“I’m not here by accident.”
My wife and I are sitting in small cottage-converted-to-restaurant along the Gulf Coast. Muted pastels and white window shutters warmly wrap around us. Wooden floors echo footsteps; the effects of salt air help the front screen door announce the arrival of new guests.
A woman with large smile, and even larger energy, is telling us about why what brought her to open a restaurant.
“I live for the feel of salt air in my lungs,” she said.
“I turned fifty and decided to buy this house and move to town,” she said. “Didn’t really know what I was going to do with it.”
The small fishing town she chose does not yet feature a stoplight.
“I decided to go to culinary school and open up a restaurant,” she said. “Eight years later, and here I am.”
Some people are dreamers. Others are doers. Once in a great while you run across someone who can do both while shaking off the expectations of others. This woman is one such person.
The restaurant is filled with happy people. Moods are warm as if they’ve arrived for a family reunion – an atmosphere the staff creates naturally. At a nearby table both guests and staff whisper to a newborn with a pink bow on her head. Others repeatedly stand up offering hugs to those announced by the scratching of the screen door.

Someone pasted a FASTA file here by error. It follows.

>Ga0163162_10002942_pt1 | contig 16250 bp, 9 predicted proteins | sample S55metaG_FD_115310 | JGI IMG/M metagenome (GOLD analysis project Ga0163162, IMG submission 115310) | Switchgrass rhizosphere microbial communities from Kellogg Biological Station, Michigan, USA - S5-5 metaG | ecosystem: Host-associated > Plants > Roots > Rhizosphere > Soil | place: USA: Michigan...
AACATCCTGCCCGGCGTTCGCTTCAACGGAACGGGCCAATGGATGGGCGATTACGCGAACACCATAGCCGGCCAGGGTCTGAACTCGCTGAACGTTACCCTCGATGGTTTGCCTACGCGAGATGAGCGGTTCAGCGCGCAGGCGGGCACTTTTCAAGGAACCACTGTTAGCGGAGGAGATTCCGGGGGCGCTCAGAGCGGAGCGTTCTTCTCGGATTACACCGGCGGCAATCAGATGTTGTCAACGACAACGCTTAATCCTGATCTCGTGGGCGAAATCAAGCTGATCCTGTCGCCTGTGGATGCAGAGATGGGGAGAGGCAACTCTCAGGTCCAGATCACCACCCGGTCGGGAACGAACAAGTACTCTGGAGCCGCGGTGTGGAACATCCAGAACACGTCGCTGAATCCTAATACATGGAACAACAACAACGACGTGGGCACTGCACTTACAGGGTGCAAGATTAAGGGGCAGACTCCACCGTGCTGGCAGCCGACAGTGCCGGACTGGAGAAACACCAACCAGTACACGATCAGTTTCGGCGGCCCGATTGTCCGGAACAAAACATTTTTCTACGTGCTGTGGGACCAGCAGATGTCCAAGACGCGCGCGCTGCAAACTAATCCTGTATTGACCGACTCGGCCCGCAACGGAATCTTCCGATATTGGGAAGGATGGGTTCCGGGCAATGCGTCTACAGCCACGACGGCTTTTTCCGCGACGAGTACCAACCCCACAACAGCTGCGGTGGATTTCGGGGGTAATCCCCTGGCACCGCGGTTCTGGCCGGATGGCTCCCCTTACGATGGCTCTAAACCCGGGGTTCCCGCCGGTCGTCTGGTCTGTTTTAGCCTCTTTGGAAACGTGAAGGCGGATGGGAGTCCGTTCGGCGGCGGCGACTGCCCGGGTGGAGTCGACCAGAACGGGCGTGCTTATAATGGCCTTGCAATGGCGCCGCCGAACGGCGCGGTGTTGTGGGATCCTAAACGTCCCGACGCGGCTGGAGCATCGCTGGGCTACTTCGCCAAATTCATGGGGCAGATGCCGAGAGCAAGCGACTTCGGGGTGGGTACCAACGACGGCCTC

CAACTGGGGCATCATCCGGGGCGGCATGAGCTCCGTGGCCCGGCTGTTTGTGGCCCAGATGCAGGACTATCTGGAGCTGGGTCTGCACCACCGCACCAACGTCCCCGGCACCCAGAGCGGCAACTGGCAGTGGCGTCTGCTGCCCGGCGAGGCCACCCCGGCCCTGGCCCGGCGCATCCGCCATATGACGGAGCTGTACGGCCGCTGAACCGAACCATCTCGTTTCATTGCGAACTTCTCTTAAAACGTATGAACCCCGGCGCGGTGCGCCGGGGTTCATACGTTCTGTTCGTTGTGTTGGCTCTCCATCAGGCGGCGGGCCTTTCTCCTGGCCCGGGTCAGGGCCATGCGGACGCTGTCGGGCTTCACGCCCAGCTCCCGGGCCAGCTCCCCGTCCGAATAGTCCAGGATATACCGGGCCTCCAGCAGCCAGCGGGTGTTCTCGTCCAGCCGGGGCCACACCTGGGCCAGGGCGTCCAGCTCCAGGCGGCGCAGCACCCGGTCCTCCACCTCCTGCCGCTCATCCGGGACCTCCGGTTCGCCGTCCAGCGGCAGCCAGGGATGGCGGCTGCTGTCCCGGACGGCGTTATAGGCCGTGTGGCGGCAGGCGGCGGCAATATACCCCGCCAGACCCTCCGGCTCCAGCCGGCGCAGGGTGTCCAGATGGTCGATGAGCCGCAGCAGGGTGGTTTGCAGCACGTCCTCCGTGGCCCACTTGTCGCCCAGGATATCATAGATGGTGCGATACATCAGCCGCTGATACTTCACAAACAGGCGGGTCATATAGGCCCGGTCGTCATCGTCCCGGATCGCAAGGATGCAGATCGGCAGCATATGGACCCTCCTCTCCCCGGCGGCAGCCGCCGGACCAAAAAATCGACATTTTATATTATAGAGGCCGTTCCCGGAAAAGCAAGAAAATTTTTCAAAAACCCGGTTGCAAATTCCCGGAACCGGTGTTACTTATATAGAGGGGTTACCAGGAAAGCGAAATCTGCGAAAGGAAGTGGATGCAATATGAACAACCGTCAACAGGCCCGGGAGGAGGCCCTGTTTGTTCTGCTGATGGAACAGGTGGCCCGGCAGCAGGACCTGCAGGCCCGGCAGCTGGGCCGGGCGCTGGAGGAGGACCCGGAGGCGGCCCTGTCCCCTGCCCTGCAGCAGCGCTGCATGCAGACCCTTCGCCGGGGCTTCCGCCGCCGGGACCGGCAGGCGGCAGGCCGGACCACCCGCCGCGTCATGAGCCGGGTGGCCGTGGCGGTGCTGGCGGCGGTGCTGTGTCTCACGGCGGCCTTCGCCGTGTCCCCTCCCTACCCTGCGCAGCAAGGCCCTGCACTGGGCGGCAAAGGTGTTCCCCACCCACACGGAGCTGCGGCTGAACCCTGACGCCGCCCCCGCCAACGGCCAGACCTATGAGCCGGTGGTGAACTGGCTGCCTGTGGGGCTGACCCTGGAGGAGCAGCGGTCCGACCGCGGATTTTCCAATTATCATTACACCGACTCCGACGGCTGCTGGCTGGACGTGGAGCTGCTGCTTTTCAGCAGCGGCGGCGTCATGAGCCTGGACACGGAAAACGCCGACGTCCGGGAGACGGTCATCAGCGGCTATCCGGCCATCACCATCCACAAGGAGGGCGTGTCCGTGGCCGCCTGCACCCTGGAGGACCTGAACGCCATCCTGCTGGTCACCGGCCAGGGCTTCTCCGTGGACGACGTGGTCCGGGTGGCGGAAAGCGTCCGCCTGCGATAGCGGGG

Her business, and I hate to label it as such, is successful. With a stream of visitors from hundreds of miles away, she’s also finding her name popping up in travel magazines as a place to discover. The simple use of these metrics makes her a success. But these very same measurement tools also miss what make this possible: the spark in her soul.
With the kitchen energetically humming behind a swinging wooden door, she tells us of her next step in life.
“I’d like to open a food truck,” she said. Her eyes brighten as she describes the location – one I struggle to identify. Noticing my confusion, she offers to help.
“Near Aruba,” she said of the tropical island.
Suddenly I understand not even geography can erect a barrier to her dreams.
I’ve met a few of these people in my life. Filled with a vision of the world in which they wish to live, they also posses a rare energy and commitment to see them through. Obstacles are not deterrent but rather an anticipated feature of the landscape. Life, to these people, is a self-defining journey.
Our dinner arrives and is as wonderful as the atmosphere we are sharing with the other guests. Obviously the kitchen is in on the fun.
Experiences like these rarely happen by accident. But through a unique blend of optimism, acceptance of risk, and the commitment to do whatever it takes to realize these dreams, the rest of us get benefit.
I fully expect a very special food truck to one day be located near the island paradise of Aruba. And inside will be a woman with a powerful spark in her eyes who understands the formula for success comes from within.
And once again, the success will not be an accident.
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